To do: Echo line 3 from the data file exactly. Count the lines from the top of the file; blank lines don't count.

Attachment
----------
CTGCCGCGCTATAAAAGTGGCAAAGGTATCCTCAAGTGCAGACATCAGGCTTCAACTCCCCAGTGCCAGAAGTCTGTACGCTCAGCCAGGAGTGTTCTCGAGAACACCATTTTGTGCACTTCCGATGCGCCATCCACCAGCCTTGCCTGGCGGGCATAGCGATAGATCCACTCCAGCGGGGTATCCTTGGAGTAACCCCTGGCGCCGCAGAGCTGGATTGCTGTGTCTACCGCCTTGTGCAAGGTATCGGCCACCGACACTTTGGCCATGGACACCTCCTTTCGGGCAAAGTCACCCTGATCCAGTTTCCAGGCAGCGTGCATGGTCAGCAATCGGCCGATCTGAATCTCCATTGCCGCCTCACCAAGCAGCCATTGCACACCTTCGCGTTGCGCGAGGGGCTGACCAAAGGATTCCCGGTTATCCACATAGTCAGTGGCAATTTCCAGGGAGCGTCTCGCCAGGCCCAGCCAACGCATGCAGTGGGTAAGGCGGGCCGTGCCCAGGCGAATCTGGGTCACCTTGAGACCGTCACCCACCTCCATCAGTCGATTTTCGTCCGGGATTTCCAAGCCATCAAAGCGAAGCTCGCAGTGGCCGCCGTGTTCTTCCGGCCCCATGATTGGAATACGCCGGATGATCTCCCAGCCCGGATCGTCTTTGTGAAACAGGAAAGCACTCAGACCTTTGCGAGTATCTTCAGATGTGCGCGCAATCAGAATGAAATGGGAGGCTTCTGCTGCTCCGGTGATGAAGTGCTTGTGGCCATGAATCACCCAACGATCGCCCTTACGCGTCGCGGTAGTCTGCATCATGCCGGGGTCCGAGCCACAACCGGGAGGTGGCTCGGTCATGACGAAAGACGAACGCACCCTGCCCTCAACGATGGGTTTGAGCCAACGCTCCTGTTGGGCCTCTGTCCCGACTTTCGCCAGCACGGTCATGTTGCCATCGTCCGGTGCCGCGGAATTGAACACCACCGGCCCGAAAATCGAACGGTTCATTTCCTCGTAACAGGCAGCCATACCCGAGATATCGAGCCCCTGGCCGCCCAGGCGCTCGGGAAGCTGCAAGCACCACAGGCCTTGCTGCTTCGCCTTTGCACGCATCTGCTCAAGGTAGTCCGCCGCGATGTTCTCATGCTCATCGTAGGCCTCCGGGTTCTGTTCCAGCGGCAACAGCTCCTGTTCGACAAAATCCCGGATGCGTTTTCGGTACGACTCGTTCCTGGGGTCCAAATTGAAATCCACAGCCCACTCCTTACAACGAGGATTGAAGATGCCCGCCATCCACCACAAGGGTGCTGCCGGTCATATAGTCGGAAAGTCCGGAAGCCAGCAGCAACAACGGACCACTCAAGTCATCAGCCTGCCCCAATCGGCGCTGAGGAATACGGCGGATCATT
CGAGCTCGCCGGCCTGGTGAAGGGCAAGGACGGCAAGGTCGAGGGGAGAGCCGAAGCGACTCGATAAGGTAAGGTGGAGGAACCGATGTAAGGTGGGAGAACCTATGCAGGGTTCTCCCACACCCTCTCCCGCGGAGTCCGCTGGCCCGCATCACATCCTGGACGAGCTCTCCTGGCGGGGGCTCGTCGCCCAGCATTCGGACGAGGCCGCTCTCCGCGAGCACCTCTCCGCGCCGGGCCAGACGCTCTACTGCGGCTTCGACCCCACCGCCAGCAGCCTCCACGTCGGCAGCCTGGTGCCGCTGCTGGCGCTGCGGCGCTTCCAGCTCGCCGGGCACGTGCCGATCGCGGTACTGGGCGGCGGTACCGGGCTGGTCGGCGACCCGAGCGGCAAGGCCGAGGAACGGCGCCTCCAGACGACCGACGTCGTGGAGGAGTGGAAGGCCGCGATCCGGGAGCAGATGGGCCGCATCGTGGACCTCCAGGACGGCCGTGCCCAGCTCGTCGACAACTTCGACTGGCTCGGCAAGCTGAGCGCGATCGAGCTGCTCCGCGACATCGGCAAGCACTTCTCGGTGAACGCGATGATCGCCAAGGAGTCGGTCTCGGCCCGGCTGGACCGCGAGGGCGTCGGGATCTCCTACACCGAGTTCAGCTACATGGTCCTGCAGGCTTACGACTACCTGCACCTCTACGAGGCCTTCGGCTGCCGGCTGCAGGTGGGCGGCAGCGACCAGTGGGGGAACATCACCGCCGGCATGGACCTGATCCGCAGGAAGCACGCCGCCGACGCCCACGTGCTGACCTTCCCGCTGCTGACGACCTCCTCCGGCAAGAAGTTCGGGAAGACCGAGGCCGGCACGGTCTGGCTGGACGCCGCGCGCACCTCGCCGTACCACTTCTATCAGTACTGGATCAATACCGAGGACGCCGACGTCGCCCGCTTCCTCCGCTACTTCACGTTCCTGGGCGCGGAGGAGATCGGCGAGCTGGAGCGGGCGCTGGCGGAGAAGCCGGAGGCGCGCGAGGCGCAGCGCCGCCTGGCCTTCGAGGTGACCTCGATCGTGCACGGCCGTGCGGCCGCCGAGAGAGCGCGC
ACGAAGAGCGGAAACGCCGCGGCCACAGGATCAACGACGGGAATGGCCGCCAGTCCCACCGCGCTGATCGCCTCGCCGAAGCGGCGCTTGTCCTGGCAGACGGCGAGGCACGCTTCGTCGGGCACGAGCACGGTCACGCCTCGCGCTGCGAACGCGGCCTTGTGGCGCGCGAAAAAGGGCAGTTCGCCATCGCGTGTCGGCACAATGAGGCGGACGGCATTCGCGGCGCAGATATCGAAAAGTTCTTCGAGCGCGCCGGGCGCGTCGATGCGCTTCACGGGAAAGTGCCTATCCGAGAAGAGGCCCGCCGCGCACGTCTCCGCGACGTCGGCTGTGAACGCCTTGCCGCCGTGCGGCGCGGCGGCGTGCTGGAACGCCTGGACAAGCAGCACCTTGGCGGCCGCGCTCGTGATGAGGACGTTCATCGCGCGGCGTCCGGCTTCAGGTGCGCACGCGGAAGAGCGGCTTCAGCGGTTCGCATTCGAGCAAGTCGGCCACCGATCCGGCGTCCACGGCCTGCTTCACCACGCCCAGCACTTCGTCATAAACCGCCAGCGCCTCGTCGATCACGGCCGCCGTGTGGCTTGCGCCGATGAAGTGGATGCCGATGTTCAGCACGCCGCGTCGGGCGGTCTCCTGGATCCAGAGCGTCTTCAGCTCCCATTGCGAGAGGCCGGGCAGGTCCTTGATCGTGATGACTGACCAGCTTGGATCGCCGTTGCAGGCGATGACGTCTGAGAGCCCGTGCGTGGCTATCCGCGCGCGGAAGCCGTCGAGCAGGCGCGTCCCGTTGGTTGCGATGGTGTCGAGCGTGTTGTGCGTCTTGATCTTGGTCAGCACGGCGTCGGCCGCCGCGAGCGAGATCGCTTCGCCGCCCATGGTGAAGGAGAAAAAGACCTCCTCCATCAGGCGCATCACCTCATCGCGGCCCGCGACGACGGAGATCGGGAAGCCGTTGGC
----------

ACGAAGAGCGGAAACGCCGCGGCCACAGGATCAACGACGGGAATGGCCGCCAGTCCCACCGCGCTGATCGCCTCGCCGAAGCGGCGCTTGTCCTGGCAGACGGCGAGGCACGCTTCGTCGGGCACGAGCACGGTCACGCCTCGCGCTGCGAACGCGGCCTTGTGGCGCGCGAAAAAGGGCAGTTCGCCATCGCGTGTCGGCACAATGAGGCGGACGGCATTCGCGGCGCAGATATCGAAAAGTTCTTCGAGCGCGCCGGGCGCGTCGATGCGCTTCACGGGAAAGTGCCTATCCGAGAAGAGGCCCGCCGCGCACGTCTCCGCGACGTCGGCTGTGAACGCCTTGCCGCCGTGCGGCGCGGCGGCGTGCTGGAACGCCTGGACAAGCAGCACCTTGGCGGCCGCGCTCGTGATGAGGACGTTCATCGCGCGGCGTCCGGCTTCAGGTGCGCACGCGGAAGAGCGGCTTCAGCGGTTCGCATTCGAGCAAGTCGGCCACCGATCCGGCGTCCACGGCCTGCTTCACCACGCCCAGCACTTCGTCATAAACCGCCAGCGCCTCGTCGATCACGGCCGCCGTGTGGCTTGCGCCGATGAAGTGGATGCCGATGTTCAGCACGCCGCGTCGGGCGGTCTCCTGGATCCAGAGCGTCTTCAGCTCCCATTGCGAGAGGCCGGGCAGGTCCTTGATCGTGATGACTGACCAGCTTGGATCGCCGTTGCAGGCGATGACGTCTGAGAGCCCGTGCGTGGCTATCCGCGCGCGGAAGCCGTCGAGCAGGCGCGTCCCGTTGGTTGCGATGGTGTCGAGCGTGTTGTGCGTCTTGATCTTGGTCAGCACGGCGTCGGCCGCCGCGAGCGAGATCGCTTCGCCGCCCATGGTGAAGGAGAAAAAGACCTCCTCCATCAGGCGCATCACCTCATCGCGGCCCGCGACGACGGAGATCGGGAAGCCGTTGGC